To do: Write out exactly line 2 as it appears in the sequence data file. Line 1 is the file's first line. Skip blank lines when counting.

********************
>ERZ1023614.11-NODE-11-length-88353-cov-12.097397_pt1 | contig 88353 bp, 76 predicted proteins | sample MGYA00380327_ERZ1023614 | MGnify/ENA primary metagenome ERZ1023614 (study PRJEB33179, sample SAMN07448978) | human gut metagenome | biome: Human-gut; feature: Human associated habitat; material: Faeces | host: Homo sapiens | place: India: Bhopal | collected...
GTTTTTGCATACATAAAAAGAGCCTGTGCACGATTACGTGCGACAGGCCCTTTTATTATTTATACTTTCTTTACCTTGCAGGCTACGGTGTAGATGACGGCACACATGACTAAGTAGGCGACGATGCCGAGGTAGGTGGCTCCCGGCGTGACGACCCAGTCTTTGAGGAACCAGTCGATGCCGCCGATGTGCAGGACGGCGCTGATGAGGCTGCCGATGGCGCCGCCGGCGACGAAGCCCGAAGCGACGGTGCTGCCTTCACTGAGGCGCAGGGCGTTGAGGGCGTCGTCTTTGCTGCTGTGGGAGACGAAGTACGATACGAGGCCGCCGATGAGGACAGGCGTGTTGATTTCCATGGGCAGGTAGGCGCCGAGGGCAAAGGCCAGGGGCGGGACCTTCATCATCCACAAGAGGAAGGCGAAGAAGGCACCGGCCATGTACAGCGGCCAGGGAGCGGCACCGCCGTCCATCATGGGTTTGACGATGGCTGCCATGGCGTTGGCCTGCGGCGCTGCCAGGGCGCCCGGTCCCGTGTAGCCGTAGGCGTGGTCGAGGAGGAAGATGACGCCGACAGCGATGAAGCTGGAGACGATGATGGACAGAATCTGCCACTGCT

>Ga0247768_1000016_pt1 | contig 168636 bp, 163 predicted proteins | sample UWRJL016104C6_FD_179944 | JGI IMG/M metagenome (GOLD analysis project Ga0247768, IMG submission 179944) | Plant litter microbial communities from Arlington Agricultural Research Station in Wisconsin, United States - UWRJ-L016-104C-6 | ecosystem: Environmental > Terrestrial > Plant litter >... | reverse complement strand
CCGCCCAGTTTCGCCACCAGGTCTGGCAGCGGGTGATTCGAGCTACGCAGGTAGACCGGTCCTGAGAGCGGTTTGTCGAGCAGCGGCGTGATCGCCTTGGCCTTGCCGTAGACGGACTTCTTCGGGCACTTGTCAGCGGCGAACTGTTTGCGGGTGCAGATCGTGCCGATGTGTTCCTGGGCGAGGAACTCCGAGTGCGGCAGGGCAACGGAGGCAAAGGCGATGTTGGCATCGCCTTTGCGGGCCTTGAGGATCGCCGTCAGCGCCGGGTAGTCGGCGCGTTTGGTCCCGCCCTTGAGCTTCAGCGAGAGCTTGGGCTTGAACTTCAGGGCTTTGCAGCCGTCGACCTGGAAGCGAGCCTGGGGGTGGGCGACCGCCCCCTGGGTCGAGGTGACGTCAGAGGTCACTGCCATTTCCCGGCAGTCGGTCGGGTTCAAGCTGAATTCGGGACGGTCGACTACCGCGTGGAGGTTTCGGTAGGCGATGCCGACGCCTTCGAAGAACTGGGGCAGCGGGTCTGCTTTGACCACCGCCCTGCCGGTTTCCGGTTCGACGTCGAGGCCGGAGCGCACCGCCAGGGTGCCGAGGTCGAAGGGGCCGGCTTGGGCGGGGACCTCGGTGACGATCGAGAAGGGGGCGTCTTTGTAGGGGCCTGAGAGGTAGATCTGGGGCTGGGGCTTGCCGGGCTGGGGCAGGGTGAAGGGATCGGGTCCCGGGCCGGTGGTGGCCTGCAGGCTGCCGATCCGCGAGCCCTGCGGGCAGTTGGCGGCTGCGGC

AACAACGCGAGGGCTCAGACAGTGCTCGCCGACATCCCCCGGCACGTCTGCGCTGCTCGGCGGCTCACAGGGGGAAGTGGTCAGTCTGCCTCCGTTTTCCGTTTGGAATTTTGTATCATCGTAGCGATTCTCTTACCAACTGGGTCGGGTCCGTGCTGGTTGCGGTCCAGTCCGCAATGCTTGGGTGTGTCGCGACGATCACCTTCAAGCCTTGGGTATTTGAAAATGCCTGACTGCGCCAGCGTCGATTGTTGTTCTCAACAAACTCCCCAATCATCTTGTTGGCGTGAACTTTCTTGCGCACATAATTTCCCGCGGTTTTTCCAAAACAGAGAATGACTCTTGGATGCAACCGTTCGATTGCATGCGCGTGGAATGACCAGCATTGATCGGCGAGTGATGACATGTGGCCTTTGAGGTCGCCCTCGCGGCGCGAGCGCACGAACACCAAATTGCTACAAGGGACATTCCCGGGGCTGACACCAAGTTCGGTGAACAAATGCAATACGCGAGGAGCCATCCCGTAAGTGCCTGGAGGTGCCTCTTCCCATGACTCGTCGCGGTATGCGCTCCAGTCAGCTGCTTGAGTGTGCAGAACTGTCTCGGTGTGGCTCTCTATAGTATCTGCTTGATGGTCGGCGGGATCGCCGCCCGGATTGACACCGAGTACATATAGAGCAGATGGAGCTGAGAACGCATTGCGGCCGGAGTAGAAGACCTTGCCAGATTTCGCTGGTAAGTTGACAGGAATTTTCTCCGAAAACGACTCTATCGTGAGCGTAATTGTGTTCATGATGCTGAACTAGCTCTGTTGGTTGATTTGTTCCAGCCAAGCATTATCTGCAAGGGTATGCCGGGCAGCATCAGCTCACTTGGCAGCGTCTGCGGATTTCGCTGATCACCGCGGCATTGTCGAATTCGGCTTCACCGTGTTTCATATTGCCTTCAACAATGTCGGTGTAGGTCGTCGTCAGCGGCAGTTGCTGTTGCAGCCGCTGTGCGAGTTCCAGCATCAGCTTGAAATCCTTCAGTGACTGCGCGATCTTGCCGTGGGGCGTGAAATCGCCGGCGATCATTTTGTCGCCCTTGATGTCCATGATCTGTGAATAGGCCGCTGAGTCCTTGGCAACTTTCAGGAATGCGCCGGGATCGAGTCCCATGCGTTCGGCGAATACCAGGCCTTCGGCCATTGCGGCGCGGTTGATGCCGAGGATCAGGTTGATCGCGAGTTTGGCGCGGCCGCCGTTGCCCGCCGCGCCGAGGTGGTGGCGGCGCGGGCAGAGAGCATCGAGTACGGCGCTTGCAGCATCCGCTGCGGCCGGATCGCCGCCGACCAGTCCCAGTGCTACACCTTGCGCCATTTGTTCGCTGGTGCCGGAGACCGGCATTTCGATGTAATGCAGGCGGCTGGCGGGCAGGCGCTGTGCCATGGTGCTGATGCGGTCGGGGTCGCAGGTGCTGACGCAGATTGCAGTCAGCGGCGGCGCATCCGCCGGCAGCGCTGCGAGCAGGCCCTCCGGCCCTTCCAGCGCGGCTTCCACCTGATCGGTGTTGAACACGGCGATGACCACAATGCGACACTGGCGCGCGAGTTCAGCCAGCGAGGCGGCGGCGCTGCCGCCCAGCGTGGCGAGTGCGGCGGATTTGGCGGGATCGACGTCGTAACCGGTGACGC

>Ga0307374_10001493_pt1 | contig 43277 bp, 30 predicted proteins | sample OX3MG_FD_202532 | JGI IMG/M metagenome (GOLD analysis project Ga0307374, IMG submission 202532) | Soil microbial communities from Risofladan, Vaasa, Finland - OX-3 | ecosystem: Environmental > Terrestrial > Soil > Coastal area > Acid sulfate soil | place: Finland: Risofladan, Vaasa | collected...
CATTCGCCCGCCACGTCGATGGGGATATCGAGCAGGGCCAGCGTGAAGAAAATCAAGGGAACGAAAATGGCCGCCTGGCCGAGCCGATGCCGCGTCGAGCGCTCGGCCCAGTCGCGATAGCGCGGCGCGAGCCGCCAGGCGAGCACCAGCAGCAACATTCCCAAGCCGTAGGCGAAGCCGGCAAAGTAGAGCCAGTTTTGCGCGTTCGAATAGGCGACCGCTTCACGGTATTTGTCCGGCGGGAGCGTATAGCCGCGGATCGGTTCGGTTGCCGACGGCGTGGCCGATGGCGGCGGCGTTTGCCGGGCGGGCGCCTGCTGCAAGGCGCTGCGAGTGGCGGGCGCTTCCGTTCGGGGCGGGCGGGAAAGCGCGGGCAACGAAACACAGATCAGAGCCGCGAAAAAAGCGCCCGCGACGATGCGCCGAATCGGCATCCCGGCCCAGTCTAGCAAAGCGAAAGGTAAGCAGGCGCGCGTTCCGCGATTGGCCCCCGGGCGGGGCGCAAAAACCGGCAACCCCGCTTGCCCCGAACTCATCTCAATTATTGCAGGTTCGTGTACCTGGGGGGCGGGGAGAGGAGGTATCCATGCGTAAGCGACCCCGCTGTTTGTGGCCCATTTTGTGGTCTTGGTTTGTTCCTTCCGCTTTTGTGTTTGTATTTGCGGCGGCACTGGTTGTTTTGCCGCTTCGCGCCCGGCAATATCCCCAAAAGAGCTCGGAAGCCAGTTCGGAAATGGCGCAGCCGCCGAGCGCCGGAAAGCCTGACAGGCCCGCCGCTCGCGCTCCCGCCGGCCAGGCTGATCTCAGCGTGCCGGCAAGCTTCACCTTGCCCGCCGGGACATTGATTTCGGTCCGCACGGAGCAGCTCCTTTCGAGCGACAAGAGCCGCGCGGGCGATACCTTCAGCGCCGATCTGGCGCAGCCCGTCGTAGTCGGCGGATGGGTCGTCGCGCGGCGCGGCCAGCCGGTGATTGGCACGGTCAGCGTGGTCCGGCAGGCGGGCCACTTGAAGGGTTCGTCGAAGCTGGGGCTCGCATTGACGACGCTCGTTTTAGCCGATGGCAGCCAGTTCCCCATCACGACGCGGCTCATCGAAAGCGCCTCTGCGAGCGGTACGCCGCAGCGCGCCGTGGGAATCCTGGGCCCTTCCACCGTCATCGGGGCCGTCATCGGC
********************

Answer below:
GTTTTTGCATACATAAAAAGAGCCTGTGCACGATTACGTGCGACAGGCCCTTTTATTATTTATACTTTCTTTACCTTGCAGGCTACGGTGTAGATGACGGCACACATGACTAAGTAGGCGACGATGCCGAGGTAGGTGGCTCCCGGCGTGACGACCCAGTCTTTGAGGAACCAGTCGATGCCGCCGATGTGCAGGACGGCGCTGATGAGGCTGCCGATGGCGCCGCCGGCGACGAAGCCCGAAGCGACGGTGCTGCCTTCACTGAGGCGCAGGGCGTTGAGGGCGTCGTCTTTGCTGCTGTGGGAGACGAAGTACGATACGAGGCCGCCGATGAGGACAGGCGTGTTGATTTCCATGGGCAGGTAGGCGCCGAGGGCAAAGGCCAGGGGCGGGACCTTCATCATCCACAAGAGGAAGGCGAAGAAGGCACCGGCCATGTACAGCGGCCAGGGAGCGGCACCGCCGTCCATCATGGGTTTGACGATGGCTGCCATGGCGTTGGCCTGCGGCGCTGCCAGGGCGCCCGGTCCCGTGTAGCCGTAGGCGTGGTCGAGGAGGAAGATGACGCCGACAGCGATGAAGCTGGAGACGATGATGGACAGAATCTGCCACTGCT